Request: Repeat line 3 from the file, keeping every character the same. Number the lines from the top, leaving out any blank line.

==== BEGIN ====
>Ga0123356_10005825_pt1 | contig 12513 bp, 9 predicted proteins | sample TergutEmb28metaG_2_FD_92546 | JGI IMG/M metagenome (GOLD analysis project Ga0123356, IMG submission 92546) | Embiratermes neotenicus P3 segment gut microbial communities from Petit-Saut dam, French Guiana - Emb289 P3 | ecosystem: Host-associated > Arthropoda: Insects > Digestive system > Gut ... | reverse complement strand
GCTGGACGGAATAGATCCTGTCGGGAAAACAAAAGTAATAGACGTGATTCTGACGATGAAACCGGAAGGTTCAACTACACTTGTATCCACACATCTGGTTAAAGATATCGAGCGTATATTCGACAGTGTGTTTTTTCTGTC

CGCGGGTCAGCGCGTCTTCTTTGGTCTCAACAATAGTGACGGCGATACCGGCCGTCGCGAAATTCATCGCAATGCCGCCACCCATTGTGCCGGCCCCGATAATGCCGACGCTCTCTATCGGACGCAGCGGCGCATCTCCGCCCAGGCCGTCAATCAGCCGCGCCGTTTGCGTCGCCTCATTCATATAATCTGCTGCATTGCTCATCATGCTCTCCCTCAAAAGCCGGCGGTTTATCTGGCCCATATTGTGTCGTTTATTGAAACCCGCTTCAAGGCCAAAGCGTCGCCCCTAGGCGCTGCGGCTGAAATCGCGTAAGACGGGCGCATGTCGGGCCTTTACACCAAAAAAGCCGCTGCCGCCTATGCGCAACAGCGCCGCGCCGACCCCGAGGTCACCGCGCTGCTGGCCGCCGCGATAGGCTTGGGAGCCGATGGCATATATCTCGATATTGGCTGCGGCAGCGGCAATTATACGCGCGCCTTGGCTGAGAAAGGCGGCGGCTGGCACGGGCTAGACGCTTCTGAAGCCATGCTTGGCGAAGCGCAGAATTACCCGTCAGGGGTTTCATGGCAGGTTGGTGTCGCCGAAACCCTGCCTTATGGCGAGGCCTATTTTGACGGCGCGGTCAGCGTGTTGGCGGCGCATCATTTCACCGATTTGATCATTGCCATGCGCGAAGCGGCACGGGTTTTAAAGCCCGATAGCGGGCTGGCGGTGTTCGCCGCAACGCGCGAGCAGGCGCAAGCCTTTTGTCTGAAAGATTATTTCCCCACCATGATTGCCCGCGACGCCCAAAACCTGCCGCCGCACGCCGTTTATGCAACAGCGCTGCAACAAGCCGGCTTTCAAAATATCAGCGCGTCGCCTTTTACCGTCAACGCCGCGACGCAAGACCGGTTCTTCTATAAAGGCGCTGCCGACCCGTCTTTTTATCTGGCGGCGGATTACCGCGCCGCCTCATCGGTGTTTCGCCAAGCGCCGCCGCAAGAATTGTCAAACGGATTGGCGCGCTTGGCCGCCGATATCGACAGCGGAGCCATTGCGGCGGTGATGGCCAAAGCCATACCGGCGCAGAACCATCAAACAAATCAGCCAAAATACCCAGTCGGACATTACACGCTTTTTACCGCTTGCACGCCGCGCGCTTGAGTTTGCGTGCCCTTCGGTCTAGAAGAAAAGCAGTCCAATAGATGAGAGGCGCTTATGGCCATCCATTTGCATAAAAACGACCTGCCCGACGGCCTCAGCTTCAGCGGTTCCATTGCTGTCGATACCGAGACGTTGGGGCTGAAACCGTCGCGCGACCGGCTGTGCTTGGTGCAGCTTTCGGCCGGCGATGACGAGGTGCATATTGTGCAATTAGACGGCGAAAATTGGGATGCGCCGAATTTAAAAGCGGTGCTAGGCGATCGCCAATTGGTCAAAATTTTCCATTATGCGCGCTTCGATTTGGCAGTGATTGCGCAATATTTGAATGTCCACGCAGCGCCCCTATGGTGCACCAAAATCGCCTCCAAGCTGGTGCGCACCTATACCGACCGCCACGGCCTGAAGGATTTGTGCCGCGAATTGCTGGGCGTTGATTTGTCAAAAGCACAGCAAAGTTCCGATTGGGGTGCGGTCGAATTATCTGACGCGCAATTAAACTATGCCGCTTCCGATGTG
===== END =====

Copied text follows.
CGCGGGTCAGCGCGTCTTCTTTGGTCTCAACAATAGTGACGGCGATACCGGCCGTCGCGAAATTCATCGCAATGCCGCCACCCATTGTGCCGGCCCCGATAATGCCGACGCTCTCTATCGGACGCAGCGGCGCATCTCCGCCCAGGCCGTCAATCAGCCGCGCCGTTTGCGTCGCCTCATTCATATAATCTGCTGCATTGCTCATCATGCTCTCCCTCAAAAGCCGGCGGTTTATCTGGCCCATATTGTGTCGTTTATTGAAACCCGCTTCAAGGCCAAAGCGTCGCCCCTAGGCGCTGCGGCTGAAATCGCGTAAGACGGGCGCATGTCGGGCCTTTACACCAAAAAAGCCGCTGCCGCCTATGCGCAACAGCGCCGCGCCGACCCCGAGGTCACCGCGCTGCTGGCCGCCGCGATAGGCTTGGGAGCCGATGGCATATATCTCGATATTGGCTGCGGCAGCGGCAATTATACGCGCGCCTTGGCTGAGAAAGGCGGCGGCTGGCACGGGCTAGACGCTTCTGAAGCCATGCTTGGCGAAGCGCAGAATTACCCGTCAGGGGTTTCATGGCAGGTTGGTGTCGCCGAAACCCTGCCTTATGGCGAGGCCTATTTTGACGGCGCGGTCAGCGTGTTGGCGGCGCATCATTTCACCGATTTGATCATTGCCATGCGCGAAGCGGCACGGGTTTTAAAGCCCGATAGCGGGCTGGCGGTGTTCGCCGCAACGCGCGAGCAGGCGCAAGCCTTTTGTCTGAAAGATTATTTCCCCACCATGATTGCCCGCGACGCCCAAAACCTGCCGCCGCACGCCGTTTATGCAACAGCGCTGCAACAAGCCGGCTTTCAAAATATCAGCGCGTCGCCTTTTACCGTCAACGCCGCGACGCAAGACCGGTTCTTCTATAAAGGCGCTGCCGACCCGTCTTTTTATCTGGCGGCGGATTACCGCGCCGCCTCATCGGTGTTTCGCCAAGCGCCGCCGCAAGAATTGTCAAACGGATTGGCGCGCTTGGCCGCCGATATCGACAGCGGAGCCATTGCGGCGGTGATGGCCAAAGCCATACCGGCGCAGAACCATCAAACAAATCAGCCAAAATACCCAGTCGGACATTACACGCTTTTTACCGCTTGCACGCCGCGCGCTTGAGTTTGCGTGCCCTTCGGTCTAGAAGAAAAGCAGTCCAATAGATGAGAGGCGCTTATGGCCATCCATTTGCATAAAAACGACCTGCCCGACGGCCTCAGCTTCAGCGGTTCCATTGCTGTCGATACCGAGACGTTGGGGCTGAAACCGTCGCGCGACCGGCTGTGCTTGGTGCAGCTTTCGGCCGGCGATGACGAGGTGCATATTGTGCAATTAGACGGCGAAAATTGGGATGCGCCGAATTTAAAAGCGGTGCTAGGCGATCGCCAATTGGTCAAAATTTTCCATTATGCGCGCTTCGATTTGGCAGTGATTGCGCAATATTTGAATGTCCACGCAGCGCCCCTATGGTGCACCAAAATCGCCTCCAAGCTGGTGCGCACCTATACCGACCGCCACGGCCTGAAGGATTTGTGCCGCGAATTGCTGGGCGTTGATTTGTCAAAAGCACAGCAAAGTTCCGATTGGGGTGCGGTCGAATTATCTGACGCGCAATTAAACTATGCCGCTTCCGATGTG